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Open Access 13-04-2024 | Brief Report

Brief Report: Quantifying Speech Production Coordination from Non- and Minimally-Speaking Individuals

Auteurs: Tanya Talkar, Kristina T. Johnson, Jaya Narain, Pattie Maes, Rosalind Picard, Thomas F. Quatieri

Gepubliceerd in: Journal of Autism and Developmental Disorders

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Abstract

Purpose

Non-verbal utterances are an important tool of communication for individuals who are non- or minimally-speaking. While these utterances are typically understood by caregivers, they can be challenging to interpret by their larger community. To date, there has been little work done to detect and characterize the vocalizations produced by non- or minimally-speaking individuals. This paper aims to characterize five categories of utterances across a set of 7 non- or minimally-speaking individuals.

Methods

The characterization is accomplished using a correlation structure methodology, acting as a proxy measurement for motor coordination, to localize similarities and differences to specific speech production systems.

Results

We specifically find that frustrated and dysregulated utterances show similar correlation structure outputs, especially when compared to self-talk, request, and delighted utterances. We additionally witness higher complexity of coordination between articulatory and respiratory subsystems and lower complexity of coordination between laryngeal and respiratory subsystems in frustration and dysregulation as compared to self-talk, request, and delight. Finally, we observe lower complexity of coordination across all three speech subsystems in the request utterances as compared to self-talk and delight.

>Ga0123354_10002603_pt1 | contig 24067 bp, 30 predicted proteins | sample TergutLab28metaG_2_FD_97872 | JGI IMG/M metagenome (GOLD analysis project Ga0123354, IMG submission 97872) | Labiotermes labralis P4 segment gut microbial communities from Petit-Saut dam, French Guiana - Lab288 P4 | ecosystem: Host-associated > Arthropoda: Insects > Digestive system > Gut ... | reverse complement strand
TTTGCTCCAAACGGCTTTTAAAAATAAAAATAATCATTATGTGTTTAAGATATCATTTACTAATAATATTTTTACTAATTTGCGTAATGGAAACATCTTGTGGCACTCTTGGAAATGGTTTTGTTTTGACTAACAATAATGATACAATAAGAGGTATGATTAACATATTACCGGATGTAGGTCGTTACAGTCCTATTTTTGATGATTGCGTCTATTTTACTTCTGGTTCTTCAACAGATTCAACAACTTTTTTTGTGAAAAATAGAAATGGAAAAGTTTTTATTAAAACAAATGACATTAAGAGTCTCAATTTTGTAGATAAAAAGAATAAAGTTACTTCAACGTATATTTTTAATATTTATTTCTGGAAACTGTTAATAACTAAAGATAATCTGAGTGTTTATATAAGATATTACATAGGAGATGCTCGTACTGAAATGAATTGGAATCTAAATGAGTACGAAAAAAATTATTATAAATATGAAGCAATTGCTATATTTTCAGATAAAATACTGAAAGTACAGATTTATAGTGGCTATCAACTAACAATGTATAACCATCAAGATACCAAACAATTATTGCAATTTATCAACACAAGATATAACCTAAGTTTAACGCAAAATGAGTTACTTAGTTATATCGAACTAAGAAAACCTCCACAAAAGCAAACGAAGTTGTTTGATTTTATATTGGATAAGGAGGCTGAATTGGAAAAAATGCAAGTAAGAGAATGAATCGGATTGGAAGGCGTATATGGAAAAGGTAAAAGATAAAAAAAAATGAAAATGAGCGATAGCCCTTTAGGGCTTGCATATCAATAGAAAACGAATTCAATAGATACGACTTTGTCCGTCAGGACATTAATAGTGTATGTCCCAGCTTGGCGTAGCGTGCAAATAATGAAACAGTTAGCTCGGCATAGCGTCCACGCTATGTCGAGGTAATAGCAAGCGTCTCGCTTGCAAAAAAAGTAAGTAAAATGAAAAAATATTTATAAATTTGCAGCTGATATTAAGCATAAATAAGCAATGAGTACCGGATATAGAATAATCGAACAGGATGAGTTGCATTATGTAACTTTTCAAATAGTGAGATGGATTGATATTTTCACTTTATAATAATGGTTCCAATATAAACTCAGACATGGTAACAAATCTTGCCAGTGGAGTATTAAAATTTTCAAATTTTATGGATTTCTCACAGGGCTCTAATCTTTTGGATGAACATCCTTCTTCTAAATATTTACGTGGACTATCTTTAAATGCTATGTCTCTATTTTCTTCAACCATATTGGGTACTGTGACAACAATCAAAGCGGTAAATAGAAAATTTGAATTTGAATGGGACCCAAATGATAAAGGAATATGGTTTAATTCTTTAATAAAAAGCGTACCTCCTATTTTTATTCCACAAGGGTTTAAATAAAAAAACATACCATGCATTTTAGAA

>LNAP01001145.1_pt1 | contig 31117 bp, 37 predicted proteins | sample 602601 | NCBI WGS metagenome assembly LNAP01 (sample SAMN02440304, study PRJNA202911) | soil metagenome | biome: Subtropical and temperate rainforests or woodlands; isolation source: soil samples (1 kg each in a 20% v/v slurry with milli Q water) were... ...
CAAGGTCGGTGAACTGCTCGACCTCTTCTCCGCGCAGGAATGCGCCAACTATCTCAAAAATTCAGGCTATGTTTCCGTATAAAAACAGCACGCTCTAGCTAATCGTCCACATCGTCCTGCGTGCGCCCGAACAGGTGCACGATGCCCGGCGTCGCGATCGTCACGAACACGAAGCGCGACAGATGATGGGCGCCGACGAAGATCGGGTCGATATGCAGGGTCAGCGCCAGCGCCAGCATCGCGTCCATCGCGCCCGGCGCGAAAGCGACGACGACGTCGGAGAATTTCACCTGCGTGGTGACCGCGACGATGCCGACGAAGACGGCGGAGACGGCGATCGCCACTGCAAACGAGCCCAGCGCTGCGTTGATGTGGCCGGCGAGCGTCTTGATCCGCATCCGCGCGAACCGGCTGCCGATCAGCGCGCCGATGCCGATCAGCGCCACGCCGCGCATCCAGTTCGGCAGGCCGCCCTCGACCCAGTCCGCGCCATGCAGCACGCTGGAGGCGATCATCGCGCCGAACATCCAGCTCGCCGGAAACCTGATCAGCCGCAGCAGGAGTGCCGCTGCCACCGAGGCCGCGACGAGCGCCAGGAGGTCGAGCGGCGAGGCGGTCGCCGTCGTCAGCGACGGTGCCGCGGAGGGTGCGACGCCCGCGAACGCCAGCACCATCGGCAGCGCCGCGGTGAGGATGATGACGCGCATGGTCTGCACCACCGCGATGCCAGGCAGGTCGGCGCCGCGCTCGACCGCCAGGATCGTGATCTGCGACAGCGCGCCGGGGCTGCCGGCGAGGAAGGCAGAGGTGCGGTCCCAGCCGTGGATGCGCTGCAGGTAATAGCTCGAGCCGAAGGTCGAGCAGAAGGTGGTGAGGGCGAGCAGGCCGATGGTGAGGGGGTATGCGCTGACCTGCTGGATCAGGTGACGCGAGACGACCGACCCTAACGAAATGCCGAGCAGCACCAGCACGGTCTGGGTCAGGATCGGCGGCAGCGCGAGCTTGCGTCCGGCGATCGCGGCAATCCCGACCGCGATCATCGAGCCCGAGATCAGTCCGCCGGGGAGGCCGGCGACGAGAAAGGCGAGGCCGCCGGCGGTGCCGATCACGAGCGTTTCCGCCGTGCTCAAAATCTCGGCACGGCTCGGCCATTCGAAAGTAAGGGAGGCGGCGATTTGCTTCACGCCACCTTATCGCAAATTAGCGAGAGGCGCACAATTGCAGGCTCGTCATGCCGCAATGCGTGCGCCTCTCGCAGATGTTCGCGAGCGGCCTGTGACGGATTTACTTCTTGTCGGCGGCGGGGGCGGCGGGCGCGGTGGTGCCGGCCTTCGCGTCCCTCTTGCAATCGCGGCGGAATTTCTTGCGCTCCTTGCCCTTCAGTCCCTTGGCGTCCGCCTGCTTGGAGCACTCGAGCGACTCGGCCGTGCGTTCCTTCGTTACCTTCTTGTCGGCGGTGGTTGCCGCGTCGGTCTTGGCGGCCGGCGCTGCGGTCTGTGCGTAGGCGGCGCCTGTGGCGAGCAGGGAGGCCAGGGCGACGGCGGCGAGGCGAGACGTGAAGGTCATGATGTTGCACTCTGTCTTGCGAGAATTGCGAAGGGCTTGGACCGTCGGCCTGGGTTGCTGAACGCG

Conclusion

The insights from this work aid in understanding of the modifications made by non- or minimally-speaking individuals to accomplish specific goals in non-verbal communication.
Opmerkingen

Supplementary Information

The online version contains supplementary material available at https://​doi.​org/​10.​1007/​s10803-023-06206-0.
Kristina T. Johnson and Jaya Narain have contributed equally to the manuscript.

Publisher's Note

Springer Nature remains neutral with regard to jurisdictional claims in published maps and institutional affiliations.

Introduction

Non-verbal vocalizations, such as grunts, yells, squeals, moans, and babbles, are typically used in social contexts to provide additional information in communication. These vocalizations help indicate emotional state or functional information independent of words with linguistic meaning (Hall et al., 2019). Individuals who are non- or minimally speaking, however, may rely heavily on non-verbal vocalizations to communicate intent or emotion, supplementing a repertoire of zero to a handful of words or word-like approximations (Koegel et al., 2020). While these non-verbal communications may be easily understood by caregivers or those close to the individual, unfamiliar individuals may find it difficult to comprehend the subtleties present in the vocalizations. There has been little research into characterizing and understanding the non-verbal vocalizations of the non- or minimally-speaking population, who have been referred to as non- or minimally-verbal individuals in the past. This population includes approximately 30% of individuals with autism spectrum disorder (ASD) as well as persons with certain genetic disorders or neurological differences (Tager‐Flusberg & Kasari, 2013; Vrečar et al., 2017). A better characterization and understanding of non-verbal vocalizations across multiple communication intents may help caregivers and strangers to interpret vocalizations from non- or minimally-speaking individuals.